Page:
Like the Muralidhar Temple, the Gauri Shankar temple was carved in Shikhara style and we saw smaller shrines in the vicinity. The main shrine had some design carvings on the outer walls. However, this was spartan when compared with the Muralidhar temple. Whether the temple was designed to bear a stark look or whether the carvings had worn off with time, we cannot say. This temple was now under the aegis of the Archaeological Survey of India (ASI).
Once again, the Shiva-Parvati plaque is so contemporary, so quixotic, yet so divine that it gives us goosebumps as we write this post. The Gauri Shankar Temple was about a 5-minute walk on the road adjacent to Naggar Castle. It is a must-visit.
Chaturbhuj Narayan Temple, Naggar
We spotted this stone-carved temple from the balcony of Naggar Castle. It was a few meters away from Naggar Castle. This temple was tucked inside among concrete structures and could easily be missed.
The Chaturbhuj Temple was also constructed out of stone in Shikhara style. However, it was less adorned than other temples. The regal statute of the four-armed Vishnu in the sanctum sanctorum compensated for the lack of ornamentation outside.
Given the similarity among the Muralidhar, Gauri-Shankar, and Chaturbhuj Temples in terms of shape and building style, it appears to have been constructed by a single dynasty in the same era.
Inside the Naggar Castle was a small shrine that houses a rock or a “Pat”. Legend had it the bees carried the divine boulder and a stone cum wood temple was built at the spot. The Naggar Castle was built by the Singh dynasty that ruled Kullu since the 16th century. This temple was their shrine. Jagdipat Temple was open for a limited time during the day. However, the temple door had some latticework. Hence, even if the temple is closed, we could still have a peek-view.
History of Kullu
Why is Himachal Pradesh a hub of divinity? And how are the temples of Kullu so important in the history and culture of India?
Himachal Pradesh especially regions like Kinnaur, Chamba, and Kullu have been inhabited since ancient times. References to Kullu can be found in our epics Ramayana and Mahabharata. Hidimba, the Demon-consort of Pandav Bhim was the daughter of Kullu. Legend has it she hailed from Manali, or what was then known as Manu-alaya or Home of the sage Manu. This explains the grand Hidimba Temple and Ghatokach temple in Manali. The Chinese scholar-traveler Hiuen Tsang (Xuanzang) is said to have visited Kullu as well during the course of his travel across India.
Naggar, as we discussed above, is replete with ancient temples, one more gorgeous than the other. We could not find specific mythological references to the temples of Naggar in Kullu. We attribute that to the lack of the habit of documentation of history in ancient India. Most of these temples may have been built during the Pal dynasty. The Pal dynasty ruled Kullu till the 15th century whereafter it was ruled by the Singh dynasty.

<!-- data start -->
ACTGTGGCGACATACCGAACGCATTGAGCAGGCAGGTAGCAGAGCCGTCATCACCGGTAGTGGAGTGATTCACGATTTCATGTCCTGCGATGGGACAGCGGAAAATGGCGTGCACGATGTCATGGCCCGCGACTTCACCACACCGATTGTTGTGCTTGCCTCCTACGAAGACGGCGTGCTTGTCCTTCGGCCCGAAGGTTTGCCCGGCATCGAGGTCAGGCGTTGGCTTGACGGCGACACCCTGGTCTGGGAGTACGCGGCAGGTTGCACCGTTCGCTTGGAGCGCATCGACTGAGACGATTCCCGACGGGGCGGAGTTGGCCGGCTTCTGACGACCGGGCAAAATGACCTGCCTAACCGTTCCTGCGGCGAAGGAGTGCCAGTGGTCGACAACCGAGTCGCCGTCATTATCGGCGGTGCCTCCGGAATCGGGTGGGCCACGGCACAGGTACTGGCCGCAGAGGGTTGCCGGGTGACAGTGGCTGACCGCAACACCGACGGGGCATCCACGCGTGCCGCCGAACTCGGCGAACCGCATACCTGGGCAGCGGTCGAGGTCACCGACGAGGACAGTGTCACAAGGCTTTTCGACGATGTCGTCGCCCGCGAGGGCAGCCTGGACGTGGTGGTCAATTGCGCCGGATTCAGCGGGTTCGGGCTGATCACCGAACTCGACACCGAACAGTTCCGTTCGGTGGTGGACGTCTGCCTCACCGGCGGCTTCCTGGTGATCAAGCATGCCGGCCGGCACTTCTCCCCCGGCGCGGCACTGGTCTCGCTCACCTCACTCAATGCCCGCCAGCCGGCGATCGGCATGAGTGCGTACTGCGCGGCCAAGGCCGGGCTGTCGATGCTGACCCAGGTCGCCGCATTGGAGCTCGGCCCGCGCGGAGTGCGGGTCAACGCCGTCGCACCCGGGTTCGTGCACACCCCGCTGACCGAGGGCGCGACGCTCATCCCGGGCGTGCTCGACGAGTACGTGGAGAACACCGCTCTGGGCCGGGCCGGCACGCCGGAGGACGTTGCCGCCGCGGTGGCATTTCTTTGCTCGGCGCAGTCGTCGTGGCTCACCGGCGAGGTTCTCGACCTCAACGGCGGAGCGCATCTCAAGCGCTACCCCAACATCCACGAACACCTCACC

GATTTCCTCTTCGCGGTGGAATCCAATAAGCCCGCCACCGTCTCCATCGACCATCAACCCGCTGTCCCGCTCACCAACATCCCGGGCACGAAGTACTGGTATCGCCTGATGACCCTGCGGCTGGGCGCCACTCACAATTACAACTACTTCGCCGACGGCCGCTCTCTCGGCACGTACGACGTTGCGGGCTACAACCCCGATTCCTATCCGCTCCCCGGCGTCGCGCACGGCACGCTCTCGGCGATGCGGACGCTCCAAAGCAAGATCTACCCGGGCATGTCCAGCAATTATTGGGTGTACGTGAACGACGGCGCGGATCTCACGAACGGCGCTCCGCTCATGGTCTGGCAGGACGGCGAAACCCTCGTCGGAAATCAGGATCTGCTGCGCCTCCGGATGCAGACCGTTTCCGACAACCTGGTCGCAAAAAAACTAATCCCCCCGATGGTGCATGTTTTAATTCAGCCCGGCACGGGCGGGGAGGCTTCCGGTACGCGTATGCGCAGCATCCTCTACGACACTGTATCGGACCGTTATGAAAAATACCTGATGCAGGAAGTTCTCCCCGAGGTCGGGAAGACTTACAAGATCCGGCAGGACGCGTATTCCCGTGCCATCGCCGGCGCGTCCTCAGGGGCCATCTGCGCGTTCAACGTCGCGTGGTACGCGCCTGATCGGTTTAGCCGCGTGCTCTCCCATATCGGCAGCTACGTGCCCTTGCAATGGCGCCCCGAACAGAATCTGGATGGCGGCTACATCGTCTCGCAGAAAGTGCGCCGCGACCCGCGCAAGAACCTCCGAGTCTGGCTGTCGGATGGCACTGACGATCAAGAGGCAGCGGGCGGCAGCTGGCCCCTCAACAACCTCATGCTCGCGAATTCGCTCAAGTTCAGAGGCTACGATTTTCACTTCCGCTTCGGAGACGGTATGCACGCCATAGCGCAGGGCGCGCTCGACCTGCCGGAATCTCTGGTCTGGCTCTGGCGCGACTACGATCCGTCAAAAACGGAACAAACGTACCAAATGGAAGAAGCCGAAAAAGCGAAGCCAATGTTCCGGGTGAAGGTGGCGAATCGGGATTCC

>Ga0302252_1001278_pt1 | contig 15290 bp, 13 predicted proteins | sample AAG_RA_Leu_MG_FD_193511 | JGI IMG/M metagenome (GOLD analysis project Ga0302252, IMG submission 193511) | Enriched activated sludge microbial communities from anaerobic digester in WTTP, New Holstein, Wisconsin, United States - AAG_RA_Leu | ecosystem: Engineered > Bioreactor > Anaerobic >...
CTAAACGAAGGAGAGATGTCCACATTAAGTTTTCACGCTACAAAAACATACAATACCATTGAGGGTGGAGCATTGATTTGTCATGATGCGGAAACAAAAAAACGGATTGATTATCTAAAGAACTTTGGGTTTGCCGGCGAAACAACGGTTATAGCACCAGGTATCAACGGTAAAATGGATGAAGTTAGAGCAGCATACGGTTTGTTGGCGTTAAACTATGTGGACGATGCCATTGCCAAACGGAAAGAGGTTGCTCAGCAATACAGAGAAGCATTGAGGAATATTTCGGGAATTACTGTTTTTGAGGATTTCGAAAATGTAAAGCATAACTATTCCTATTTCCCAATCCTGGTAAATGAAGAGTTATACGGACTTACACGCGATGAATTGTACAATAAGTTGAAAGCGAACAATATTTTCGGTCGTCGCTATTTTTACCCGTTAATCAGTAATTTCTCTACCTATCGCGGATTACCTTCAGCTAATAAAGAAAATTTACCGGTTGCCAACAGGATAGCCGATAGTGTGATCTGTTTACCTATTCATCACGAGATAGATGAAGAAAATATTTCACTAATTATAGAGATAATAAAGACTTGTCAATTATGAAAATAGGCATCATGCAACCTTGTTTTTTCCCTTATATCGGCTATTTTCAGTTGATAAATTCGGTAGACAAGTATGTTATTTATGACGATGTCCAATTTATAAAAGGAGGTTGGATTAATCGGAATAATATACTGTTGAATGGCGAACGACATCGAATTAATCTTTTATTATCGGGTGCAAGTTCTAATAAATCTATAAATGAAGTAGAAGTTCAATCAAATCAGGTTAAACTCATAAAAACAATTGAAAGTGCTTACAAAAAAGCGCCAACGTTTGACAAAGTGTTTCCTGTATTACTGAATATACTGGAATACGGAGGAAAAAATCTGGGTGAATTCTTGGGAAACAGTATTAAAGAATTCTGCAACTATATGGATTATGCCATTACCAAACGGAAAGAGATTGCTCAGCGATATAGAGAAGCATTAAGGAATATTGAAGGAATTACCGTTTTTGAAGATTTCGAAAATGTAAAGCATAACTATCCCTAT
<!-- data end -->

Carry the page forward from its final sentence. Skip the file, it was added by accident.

How to reach Naggar from Delhi
Delhi to Naggar is approximately 514 km. Naggar is 20 km short of its more popular cousin Manali. A drive from Delhi to Naggar should take approximately 12 to 14 hours. Word of caution, massive road repairs are underway in Himachal Pradesh. Moreover, landslides are common in monsoon months. If you are not confident with hill driving, you should hire a taxi or a driver proficient on mountain roads.
We took the Himachal Pradesh Tourism Development Corporation (HPTDC) bus service for Manali. The bus was clean and comfortable. We dropped at Patlikuhal and Naggar was 10 minutes drive from there. The nearest railway station is Jogindernagar and the nearest airport to Naggar is Bhuntar in Kullu.
All the temples listed on this post are in Naggar. You can visit all the temples in a single day, and on foot, if you so choose. The Muralidhar Krishna Temple may be a difficult hike for seniors or folks with mobility issues. For them, we suggest the new driveway. This way you reach the doorstep of the temple in your vehicle.
A part of our Naggar trip, rather inadvertently, became a temple trail. We covered all the temples on foot. All the temples were very clean. The locals sporting colorful Kullu caps, and women in Himachali Pattu drapes added beauty to the solemn temple settings. Standard Hindu temple protocols are applied here. That meant shoes were not allowed and one was expected to maintain peace and quiet.
The temples were our most mesmerizing discovery of Naggar. Even if you are not religious, the temples of Naggar deserve a dekko for their sheer brilliance carved more than 1000 years ago. No wonder, Himachal Pradesh is still “Devbhumi” or Home to the Gods.